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Local lawmakers join push to review election security

The Western News | October 5, 2021 7:00 AM

Citing concerns raised by constituents about election security, Lincoln County’s three state legislators joined Republican colleagues in calling for the creation of a special committee to dig into Montana’s election history and voting laws.

Along with 81 other legislators, Sen. Mike Cuffe (R-Eureka), Rep. Steve Gunderson (R-Libby) and Rep. Neil Duram (R-Eureka), urged state house leadership to create the panel in a Sept. 29 letter.

The details on how the suggested board of legislators would investigate elections remain vague. The letter addressed to the Senate president and House speaker said the committee would hold hearings on “the process and security of Montana elections and proposed future changes if needed; including legislation.”

In signing the letter, Cuffe and Duram said they were not making claims of election fraud. At the same time both legislators supported closely scrutinizing the state’s voting procedures.

“I’m not stepping into the pool saying there are piranhas,” said Duram during an Oct. 1 interview. “But I’m looking for piranhas.”

While he didn’t suspect the committee would turn up any red flags were it to get off the ground, Duram said state legislators had the political will to address any issues they might find.

Gunderson was not immediately available for comment.

Cuffe said he lent his support to the effort because he wanted to assure voters that Montana elections were secure.

Within the past year, Cuffe has fielded multiple calls from Lincoln County residents who have voiced concerns about voting procedures. Cuffe said he addressed most of these worries by pointing to a slate of newly minted election laws he worked on in close partnership with Montana Secretary of State Christi Jacobsen and her staff.

Earlier this year, Gov. Greg Gianforte signed legislation that repealed Election Day voter registration, required election administrators to review voter rolls annually instead of biennially and authorized poll watchers at every deposit location in mail-in ballot elections.

A bill sponsored by Cuffe that aimed to tighten voter ID requirements also passed muster.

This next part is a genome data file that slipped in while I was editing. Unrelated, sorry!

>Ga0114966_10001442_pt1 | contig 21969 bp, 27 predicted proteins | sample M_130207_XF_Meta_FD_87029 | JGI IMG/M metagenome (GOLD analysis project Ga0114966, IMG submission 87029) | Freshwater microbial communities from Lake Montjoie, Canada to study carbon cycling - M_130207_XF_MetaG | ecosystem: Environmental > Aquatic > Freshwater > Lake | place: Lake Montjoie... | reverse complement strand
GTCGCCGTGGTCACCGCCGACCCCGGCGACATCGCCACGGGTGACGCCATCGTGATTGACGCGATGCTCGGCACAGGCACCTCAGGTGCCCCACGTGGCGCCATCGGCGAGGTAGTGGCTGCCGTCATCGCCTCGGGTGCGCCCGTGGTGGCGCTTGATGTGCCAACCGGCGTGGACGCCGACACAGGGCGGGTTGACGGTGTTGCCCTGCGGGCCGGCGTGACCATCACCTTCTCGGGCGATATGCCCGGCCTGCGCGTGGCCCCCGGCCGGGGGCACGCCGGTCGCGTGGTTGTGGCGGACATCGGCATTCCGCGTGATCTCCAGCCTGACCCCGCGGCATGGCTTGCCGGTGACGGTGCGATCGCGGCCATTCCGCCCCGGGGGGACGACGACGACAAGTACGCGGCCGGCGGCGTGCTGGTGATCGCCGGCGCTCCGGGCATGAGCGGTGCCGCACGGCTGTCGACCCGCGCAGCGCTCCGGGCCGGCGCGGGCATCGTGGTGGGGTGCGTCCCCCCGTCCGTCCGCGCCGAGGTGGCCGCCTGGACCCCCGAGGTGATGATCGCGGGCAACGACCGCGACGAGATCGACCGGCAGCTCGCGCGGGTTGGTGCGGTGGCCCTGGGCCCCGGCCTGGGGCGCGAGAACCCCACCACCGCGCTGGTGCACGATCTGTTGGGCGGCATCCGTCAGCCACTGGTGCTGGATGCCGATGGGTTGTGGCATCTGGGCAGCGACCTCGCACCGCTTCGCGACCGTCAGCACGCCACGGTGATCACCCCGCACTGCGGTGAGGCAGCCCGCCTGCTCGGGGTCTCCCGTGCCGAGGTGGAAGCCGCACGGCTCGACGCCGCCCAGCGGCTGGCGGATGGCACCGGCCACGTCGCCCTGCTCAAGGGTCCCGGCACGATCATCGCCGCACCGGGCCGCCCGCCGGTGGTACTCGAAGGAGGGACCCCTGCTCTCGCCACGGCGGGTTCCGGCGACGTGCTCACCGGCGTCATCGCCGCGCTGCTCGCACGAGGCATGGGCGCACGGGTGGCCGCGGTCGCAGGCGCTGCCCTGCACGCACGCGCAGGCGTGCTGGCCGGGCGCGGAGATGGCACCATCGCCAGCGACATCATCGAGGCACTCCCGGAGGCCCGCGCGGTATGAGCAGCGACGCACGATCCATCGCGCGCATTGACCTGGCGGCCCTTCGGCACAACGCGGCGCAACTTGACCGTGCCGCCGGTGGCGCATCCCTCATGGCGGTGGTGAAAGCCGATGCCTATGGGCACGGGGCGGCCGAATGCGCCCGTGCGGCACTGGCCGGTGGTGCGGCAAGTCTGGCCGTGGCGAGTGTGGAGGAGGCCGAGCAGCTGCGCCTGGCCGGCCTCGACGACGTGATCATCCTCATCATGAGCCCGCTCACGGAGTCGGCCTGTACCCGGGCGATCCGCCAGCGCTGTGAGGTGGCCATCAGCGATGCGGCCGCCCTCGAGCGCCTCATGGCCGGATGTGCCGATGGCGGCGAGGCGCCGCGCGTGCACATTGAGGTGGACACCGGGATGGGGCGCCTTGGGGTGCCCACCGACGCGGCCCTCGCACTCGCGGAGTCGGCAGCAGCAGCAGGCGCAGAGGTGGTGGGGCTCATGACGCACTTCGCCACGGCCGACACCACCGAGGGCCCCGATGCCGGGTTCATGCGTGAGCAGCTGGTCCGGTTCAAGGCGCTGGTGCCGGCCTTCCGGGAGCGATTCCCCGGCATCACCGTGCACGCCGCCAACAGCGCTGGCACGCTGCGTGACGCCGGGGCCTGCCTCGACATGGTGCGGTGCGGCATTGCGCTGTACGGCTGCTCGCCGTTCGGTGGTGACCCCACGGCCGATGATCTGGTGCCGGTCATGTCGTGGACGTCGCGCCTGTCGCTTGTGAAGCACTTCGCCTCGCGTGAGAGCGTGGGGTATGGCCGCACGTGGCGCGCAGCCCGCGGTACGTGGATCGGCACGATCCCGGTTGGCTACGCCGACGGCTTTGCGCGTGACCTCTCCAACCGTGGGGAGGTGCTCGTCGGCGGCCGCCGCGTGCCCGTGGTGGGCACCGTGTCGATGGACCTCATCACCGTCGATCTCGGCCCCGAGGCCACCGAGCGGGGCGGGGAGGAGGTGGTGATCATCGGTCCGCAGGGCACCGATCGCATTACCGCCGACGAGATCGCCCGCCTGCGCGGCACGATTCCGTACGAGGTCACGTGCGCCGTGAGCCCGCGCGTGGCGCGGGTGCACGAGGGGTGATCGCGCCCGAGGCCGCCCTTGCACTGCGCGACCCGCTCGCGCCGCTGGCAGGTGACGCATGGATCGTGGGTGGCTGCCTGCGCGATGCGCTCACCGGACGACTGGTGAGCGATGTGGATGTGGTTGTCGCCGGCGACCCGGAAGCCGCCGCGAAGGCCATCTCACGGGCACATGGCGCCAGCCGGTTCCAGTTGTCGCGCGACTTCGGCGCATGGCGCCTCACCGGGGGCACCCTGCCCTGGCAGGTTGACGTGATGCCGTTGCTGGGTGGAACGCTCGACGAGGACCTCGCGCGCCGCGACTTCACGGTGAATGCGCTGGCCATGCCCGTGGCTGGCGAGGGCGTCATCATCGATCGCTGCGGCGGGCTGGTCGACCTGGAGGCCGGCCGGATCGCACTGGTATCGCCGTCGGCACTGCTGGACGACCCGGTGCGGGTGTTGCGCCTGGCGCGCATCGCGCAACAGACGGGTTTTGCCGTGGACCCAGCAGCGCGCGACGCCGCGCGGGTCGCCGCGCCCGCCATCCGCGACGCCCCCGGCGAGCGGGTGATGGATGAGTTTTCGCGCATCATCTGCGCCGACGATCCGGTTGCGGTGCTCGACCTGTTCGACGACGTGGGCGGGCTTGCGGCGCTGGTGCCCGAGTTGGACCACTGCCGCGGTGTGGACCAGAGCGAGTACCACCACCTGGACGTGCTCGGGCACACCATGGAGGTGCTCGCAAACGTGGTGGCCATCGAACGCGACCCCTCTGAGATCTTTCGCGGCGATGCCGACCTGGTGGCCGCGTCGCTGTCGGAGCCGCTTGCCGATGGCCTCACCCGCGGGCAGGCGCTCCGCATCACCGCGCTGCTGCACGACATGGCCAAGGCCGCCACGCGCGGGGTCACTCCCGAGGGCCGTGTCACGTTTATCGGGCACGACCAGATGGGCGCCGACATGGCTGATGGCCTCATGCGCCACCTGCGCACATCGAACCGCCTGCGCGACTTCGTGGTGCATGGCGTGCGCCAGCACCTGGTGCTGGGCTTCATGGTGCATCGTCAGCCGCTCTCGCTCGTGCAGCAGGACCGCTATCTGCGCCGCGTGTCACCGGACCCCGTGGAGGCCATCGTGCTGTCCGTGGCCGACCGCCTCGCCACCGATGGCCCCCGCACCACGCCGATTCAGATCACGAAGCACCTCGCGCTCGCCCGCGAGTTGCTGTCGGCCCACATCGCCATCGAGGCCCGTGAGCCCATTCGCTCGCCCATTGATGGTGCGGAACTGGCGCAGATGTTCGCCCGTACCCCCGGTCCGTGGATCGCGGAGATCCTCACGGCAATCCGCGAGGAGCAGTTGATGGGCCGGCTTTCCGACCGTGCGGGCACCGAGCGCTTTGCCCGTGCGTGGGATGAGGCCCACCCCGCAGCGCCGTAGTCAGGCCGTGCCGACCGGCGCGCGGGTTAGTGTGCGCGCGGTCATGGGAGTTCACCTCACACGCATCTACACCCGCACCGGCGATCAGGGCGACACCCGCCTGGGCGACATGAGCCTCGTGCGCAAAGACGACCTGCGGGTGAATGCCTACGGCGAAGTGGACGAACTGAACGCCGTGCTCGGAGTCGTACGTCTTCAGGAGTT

While supporters touted these laws as a means to strengthen the integrity of state elections, opponents argued the new requirements could disenfranchise certain voters including American Indians, college students and elderly or disabled residents.

Looking back to the 2020 election, which took place before the state passed the recent series of voting laws, Cuffe said he saw no firm evidence of any violations in election procedures. Still, he had questions about the way at least one county tabulated votes.

Cuffe pointed to a citizen-led review of Missoula County’s vote tally, which found roughly 5,000 fewer affirmation envelopes than votes tabulated by county officials. The senator said there might be a benign explanation for the discrepancy, but still wondered why the number of envelopes, which Montanans are required to enclose their ballots in, did not match the number of votes recorded by the county.

Missoula’s county commissioners have refuted claims that the review showed any error in the vote count. In an op-ed published in the Missoula Current in April, commissioners said volunteers failed to double-check the accuracy of their hand count.

Along with the creation of the special select committee, at least one state legislator has called for enacting more voting legislation. Sen. Theresa Manzella (R-Hamilton) suggested holding a special session to allow statehouses to pass election bills ahead of next year’s June primaries, according to the Montana State News Bureau.

Montana Republicans secured wins with large margins across the ballot in last year’s election. The results were certified by former Republican Secretary of State Corey Stapleton in November.

The recent pushes in Montana to review elections mirrors Republican-led efforts to cast doubt on voting procedures in other states. In Texas, the secretary of state’s office announced a full audit of the 2020 election in four of the state’s most populous counties. Republicans have pressed for reviews in battleground states lost by former President Donald Trump including Arizona, Michigan, Pennsylvania and Wisconsin, according to the Associated Press.